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If you think about it, the driver cone is by far the weakest link in the cabinet enclosure.
I've seen videos talking about Constrained Layer Damping (CLD) for use in speakers to help reduce cabinet resonance, often using a rubber/tar-like adhesive between two layers of plywood/MDF, etc. For example, using Sorbothane or Decidamp between the layers to absorb the motion instead of transfer it.How does that differ from situations like Mass-loading with products like Norez, Lizard Skin, and Dynamat, which also absord vibrations, but without a second rigid body on the opposite side.What about a cabinet that's walls are filled with sand/kitty litter?Are they fairly comparable, or are there situations when one or the other are preferable? Or is it more a choice among the compromises you're willing to make?
I built my 85 lb. speakers using CL and 1"+ walls. It was a lot of work. In hindsight I'd forgo the CL and use more internal bracing instead.
Finally occurred to me that I use CLD everyday: the ceiling/roof of the center section of our house is made up of SIP's (Structural Insulating Panels). The SIP's are simply styrofoam glued between two sheets of OSB (or could be plywood, even foundation grade plywood). Provides great strength, as a structural engineer had to prove it to myself, (our's span 16 feet across the roof) and superior insulation (no gaps due to studs). A whole house could be built of it in which case the house would thermally perform like a plywood refrigerator (super insulated). The styrofoam can be up to whatever thickness is available (12 inches last I knew) and the sheets are available up to 8 feet x 24 feet. Often SIP's are used in conjunction with post and beam framing. The concept was developed in the 30's by the forest service to conserve lumber (since the plywood/OSB is made up of left over/lower quality wood chips). Houses made of SIP's can be erected quickly. Cost is comparable with other methods of well insulated homes. The biggest challenge is careful preplanning and commitment of window/door openings. Another obstacle is running wiring, although "conduits" are cut/melted into the styrofoam at regular intervals but residential electricians unlike snaking wire through them. Several proprietary methods are used for joining the panels together.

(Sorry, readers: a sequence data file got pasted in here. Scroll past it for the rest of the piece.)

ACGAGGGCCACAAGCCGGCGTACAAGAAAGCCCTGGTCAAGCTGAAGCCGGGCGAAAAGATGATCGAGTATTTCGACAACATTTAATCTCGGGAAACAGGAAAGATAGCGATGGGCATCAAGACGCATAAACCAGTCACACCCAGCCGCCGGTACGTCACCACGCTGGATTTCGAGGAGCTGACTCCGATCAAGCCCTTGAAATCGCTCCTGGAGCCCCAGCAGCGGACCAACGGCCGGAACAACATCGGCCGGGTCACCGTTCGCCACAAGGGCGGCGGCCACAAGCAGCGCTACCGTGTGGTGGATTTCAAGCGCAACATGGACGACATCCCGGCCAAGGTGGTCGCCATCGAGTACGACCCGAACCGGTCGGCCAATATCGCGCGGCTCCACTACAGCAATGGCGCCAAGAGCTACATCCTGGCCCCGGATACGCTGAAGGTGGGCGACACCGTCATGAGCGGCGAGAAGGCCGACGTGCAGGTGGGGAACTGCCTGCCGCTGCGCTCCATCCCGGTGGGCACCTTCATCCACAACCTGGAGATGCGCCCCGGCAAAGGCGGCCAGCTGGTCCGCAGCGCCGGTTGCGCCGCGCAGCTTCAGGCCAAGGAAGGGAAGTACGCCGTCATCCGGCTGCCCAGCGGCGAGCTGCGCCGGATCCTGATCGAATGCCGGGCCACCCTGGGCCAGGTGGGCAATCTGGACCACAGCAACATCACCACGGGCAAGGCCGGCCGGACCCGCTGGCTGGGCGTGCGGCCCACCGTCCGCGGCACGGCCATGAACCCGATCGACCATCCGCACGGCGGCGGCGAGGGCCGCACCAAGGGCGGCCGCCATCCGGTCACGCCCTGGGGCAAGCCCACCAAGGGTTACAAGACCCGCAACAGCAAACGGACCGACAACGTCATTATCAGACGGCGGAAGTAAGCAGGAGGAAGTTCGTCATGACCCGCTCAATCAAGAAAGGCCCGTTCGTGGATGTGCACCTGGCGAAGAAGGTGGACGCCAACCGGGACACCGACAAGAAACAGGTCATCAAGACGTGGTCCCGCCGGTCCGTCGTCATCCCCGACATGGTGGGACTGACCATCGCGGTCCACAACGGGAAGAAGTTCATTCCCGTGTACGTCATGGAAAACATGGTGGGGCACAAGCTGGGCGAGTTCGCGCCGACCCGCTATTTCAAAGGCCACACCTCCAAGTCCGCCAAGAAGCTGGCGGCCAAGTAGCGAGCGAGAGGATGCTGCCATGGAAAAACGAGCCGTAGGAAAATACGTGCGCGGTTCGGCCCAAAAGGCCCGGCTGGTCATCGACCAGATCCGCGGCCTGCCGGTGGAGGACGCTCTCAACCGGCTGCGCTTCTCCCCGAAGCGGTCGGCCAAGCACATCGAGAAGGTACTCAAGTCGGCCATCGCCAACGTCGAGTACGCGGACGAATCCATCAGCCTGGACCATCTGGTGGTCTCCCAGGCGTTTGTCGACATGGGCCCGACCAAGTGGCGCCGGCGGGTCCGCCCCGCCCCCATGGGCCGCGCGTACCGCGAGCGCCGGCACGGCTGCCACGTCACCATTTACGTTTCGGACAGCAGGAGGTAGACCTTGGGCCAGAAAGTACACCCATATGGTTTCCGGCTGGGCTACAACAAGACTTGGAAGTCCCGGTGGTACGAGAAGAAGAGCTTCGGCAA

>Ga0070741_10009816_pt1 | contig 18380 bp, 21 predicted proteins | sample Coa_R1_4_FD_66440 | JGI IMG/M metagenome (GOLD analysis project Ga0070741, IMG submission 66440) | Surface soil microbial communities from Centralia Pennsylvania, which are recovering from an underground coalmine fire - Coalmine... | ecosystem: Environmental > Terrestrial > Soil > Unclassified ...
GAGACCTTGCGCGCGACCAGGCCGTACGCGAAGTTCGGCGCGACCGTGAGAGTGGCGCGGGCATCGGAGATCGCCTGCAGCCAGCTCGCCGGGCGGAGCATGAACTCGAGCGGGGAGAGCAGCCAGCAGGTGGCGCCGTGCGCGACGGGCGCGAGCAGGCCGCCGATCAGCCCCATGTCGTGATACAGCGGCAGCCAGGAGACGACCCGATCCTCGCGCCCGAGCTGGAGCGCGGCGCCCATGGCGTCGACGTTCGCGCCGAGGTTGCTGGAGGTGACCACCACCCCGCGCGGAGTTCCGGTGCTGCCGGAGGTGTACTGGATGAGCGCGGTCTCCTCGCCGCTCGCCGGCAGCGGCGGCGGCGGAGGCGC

I don't know that SIPs would be considered CLD. My rudimentary knowledge of CLD is that the constrained layer would be viscoelastic in nature. I question whether expanded polystyrene exhibits these properties.The whole concept is interesting to me. Enough so that if someone were willing to do the measurements of samples and draw conclusions, I'd be willing to make test samples................................ ..............................Any scientific types willing to jump in with me? I don't have the technical knowledge or apparatus for that portion.
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